Somehow, it’s difficult to equate the endearing, low-key Basset Hound with speed. But Angelique, a 4-year-old, 34-pounder has defied expectations and has been on a fast pace since December 2020 at the American Kennel Club’s inaugural Fastest Dogs USA in Orlando, Florida.
The Fast CAT competition, where dogs chase a lure in a 100-yard dash, was something extra special to owners Dan and Laure Niles, of Columbus, Ohio, whose energetic hound provided plenty of hope and inspiration in their lives.
Dan Niles was diagnosed with pancreatic cancer a few weeks before the inaugural competition, and Angelique’s participation in the Orlando sprints meant everything to him, says Laure Niles.
The couple had been to the AKC Agility Invitational in Orlando with their other Basset, Ally, four times, so there was no question they would travel a thousand miles again so Angelique could spend 50 seconds over four days chasing a lure.
While consulting with his oncology team regarding treatment, Dan’s biggest concern was whether he would be able to make the trip the next month. His surgeon’s chief concern was the possibility of Niles contracting COVID before he began chemotherapy, but he gave his OK for the trip if Niles remained careful and wore a mask at all times while interacting with others.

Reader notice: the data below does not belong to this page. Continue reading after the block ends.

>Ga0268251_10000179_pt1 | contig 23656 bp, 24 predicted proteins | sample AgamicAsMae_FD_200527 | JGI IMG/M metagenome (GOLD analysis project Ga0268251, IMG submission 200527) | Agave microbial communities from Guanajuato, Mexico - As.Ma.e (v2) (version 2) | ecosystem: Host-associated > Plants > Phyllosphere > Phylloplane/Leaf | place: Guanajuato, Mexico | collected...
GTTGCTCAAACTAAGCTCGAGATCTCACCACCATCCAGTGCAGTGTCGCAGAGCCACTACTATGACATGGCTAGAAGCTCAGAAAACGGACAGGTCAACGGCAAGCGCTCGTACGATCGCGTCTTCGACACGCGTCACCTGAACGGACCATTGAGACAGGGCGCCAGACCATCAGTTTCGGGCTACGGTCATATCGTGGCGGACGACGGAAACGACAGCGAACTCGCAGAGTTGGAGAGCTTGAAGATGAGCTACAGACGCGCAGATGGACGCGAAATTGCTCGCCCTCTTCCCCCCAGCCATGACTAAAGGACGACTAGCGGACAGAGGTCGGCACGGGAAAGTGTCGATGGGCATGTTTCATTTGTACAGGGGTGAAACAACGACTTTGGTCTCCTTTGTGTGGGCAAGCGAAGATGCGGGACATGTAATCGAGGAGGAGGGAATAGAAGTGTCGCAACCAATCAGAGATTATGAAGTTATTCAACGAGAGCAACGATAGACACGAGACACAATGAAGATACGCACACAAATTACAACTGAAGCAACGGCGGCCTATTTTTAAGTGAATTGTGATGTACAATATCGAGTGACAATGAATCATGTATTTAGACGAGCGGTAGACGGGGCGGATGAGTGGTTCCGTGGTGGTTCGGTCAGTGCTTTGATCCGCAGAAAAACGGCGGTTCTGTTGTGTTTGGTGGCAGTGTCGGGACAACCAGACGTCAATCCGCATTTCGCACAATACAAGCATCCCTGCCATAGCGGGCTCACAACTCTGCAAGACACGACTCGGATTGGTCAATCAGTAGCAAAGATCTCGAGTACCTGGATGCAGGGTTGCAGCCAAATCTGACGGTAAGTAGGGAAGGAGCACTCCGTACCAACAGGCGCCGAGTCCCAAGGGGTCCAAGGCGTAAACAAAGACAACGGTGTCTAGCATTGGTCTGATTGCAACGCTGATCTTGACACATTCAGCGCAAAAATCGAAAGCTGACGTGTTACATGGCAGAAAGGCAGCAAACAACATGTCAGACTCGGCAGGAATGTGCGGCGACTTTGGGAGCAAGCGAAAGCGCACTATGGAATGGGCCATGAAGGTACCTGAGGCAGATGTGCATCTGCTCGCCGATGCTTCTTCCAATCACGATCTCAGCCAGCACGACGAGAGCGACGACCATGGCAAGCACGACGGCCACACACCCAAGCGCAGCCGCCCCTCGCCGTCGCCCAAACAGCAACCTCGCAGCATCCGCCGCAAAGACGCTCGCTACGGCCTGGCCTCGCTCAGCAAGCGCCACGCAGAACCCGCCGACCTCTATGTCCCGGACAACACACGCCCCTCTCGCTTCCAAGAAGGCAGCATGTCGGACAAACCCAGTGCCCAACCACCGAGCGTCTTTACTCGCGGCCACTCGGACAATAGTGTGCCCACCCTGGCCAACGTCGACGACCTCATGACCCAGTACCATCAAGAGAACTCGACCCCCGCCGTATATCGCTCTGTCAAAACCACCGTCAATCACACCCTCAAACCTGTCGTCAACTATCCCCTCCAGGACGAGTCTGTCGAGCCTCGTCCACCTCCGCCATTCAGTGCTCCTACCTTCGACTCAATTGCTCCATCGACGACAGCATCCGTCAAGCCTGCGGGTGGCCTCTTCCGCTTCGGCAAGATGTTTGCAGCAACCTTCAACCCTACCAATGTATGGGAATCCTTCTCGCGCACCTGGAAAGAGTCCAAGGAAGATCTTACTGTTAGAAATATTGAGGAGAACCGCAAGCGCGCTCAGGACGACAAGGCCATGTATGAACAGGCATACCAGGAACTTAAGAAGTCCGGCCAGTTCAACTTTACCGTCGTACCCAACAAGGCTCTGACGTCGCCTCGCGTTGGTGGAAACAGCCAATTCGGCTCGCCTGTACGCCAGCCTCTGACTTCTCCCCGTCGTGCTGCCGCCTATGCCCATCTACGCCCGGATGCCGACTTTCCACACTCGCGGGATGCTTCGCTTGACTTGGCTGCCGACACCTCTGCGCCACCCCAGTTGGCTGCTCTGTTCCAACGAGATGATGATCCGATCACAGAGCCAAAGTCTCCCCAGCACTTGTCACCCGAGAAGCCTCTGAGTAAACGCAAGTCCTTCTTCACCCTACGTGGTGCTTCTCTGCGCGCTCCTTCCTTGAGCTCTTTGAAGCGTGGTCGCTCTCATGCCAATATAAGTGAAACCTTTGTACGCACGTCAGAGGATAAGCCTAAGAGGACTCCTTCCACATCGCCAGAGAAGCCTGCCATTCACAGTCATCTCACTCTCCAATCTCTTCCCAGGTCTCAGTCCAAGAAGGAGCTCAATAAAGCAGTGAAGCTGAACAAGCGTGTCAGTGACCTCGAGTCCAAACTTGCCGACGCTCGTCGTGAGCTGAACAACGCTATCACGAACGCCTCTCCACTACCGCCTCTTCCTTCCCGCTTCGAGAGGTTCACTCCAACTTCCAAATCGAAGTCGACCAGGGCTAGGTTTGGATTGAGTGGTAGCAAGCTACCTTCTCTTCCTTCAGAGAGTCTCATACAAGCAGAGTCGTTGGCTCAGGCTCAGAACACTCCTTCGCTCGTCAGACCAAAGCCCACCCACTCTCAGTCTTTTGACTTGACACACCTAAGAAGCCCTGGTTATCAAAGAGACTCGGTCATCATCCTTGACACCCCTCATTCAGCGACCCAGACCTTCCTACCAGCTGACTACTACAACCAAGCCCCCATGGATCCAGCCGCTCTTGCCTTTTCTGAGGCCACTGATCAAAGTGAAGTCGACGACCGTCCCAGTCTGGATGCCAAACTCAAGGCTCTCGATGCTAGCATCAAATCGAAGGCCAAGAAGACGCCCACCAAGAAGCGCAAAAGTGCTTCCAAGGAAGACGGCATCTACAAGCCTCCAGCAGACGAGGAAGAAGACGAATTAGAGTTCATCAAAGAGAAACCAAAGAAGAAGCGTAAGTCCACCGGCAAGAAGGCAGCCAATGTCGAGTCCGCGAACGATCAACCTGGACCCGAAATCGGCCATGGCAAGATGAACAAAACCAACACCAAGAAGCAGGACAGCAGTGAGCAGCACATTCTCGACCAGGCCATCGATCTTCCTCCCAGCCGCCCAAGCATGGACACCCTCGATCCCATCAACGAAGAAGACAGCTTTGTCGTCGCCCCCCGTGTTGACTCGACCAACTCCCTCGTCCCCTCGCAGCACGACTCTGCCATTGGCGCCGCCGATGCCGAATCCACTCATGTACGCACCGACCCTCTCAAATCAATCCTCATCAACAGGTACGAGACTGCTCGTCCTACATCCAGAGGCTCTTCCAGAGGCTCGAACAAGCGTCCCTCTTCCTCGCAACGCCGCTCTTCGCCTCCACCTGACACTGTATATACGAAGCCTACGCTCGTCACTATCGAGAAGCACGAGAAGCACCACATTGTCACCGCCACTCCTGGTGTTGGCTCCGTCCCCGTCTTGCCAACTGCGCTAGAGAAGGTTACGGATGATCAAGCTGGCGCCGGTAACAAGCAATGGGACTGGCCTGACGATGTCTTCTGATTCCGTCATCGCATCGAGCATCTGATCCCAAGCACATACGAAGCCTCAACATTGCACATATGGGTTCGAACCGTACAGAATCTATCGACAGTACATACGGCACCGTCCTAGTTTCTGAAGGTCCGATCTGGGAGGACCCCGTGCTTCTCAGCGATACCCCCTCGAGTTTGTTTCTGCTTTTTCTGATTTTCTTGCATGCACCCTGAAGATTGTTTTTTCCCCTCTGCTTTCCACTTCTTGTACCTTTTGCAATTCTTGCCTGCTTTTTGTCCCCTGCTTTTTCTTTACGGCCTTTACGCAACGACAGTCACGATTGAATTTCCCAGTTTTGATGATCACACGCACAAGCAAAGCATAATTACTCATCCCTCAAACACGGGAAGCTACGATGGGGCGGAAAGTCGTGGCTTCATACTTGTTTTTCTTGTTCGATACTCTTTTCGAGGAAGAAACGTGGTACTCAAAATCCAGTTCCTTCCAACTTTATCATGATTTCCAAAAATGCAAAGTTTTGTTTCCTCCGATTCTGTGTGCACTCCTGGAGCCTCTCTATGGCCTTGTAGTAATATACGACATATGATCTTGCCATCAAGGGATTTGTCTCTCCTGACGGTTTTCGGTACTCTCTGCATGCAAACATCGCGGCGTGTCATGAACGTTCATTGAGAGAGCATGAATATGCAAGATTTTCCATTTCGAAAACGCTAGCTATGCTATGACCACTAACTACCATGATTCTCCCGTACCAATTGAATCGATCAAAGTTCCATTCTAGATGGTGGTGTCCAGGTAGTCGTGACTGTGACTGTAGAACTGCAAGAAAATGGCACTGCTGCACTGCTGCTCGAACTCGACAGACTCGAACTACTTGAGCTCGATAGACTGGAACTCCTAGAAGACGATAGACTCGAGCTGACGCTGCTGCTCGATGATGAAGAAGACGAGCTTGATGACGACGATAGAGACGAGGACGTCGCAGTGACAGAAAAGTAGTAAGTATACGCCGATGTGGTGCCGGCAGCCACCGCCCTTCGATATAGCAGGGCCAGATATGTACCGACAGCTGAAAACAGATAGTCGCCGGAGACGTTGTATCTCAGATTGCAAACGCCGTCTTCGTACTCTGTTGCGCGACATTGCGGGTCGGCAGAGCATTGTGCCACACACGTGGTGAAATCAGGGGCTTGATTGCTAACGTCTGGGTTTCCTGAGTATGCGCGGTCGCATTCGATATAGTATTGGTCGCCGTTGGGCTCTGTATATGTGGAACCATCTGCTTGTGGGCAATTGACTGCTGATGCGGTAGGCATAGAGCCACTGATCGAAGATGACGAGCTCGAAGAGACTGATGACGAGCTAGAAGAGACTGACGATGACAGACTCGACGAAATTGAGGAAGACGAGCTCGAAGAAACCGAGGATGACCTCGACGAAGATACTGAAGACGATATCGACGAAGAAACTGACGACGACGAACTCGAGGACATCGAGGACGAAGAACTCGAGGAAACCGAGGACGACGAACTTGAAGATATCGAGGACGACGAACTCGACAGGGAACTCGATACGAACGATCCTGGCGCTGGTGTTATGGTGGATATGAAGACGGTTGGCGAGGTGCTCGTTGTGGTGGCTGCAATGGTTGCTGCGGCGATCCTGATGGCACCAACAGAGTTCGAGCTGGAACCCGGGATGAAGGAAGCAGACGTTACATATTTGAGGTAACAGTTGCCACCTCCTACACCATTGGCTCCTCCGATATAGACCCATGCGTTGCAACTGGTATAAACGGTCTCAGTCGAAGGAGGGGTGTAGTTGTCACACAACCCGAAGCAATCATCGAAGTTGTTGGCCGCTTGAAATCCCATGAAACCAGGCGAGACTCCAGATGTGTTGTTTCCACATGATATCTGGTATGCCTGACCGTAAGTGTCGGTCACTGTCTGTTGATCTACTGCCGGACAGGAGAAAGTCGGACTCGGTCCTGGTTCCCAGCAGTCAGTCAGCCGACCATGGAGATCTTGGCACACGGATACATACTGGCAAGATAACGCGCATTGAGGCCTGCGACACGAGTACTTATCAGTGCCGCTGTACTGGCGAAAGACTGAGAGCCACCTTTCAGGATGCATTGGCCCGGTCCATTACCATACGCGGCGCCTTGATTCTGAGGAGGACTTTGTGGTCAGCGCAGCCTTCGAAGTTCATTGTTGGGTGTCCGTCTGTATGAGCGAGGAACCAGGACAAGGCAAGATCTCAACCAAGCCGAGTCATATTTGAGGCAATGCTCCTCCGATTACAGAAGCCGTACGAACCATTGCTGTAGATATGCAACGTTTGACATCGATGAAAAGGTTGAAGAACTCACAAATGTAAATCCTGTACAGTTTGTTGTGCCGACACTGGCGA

“Angelique ran better than Dan expected and made it to the finals in the Speed of the Breed category,” Laure Niles recalls. “She finished twelfth out of over 100 dogs and was shown during the ESPN broadcast of the finals. Dan was beside himself with happiness and pride.”
A Basset with a Burst of Energy
Laure Niles knew Angelique had a high-prey drive that was suited for sports like Fast CAT when they watched her stalk and chase birds, squirrels, and rabbits as a puppy.
Her joy in chasing things was confirmed in March 2019 at the Columbus Pet Expo at the Ohio State Fairgrounds and Expo Center. One of the vendors had a short lure coursing booth set up and for a small fee, your dog could chase a lure around the course.
“Angelique just about lost her mind when she saw that. Plastic bags have not been safe in the house since,” Laure Niles says. “Being longer-legged than most Conformation Bassets and having a very muscular hind end along with watching her tear around the back yard, there was little doubt about her speed potential.”
For conditioning, Angelique embarks on regular long walks with Laure along with chasing Niles’ two German Shepherd Dogs around the backyard. Laure also has a small toy attached to a pole and line for her to play chase a laser light.
Angelique hasn’t put the brakes on since late 2020 and was in the mix at Fastest Dogs USA 2022 on September 16, 2022, at the Atrium Health Ballpark in Kannapolis, North Carolina, which is airing on ABC at 3 p.m. ET on September 25, 2022.
Fourteen of the fastest dog breeds, as well as last year’s winner Reas, a Whippet, were selected to compete, alongside three “cute” breeds – Cavalier King Charles Spaniels, Golden Retrievers, and, yes, Basset Hounds. All competitors ran 100 yards three times, with the cumulative speed determining the fastest and overall winner.
Falling For Bassets
Bassets grow on you, says Laure Niles. “Dan got his first one in 1982 when we were dating and there’s been at least one in the house since,” she says.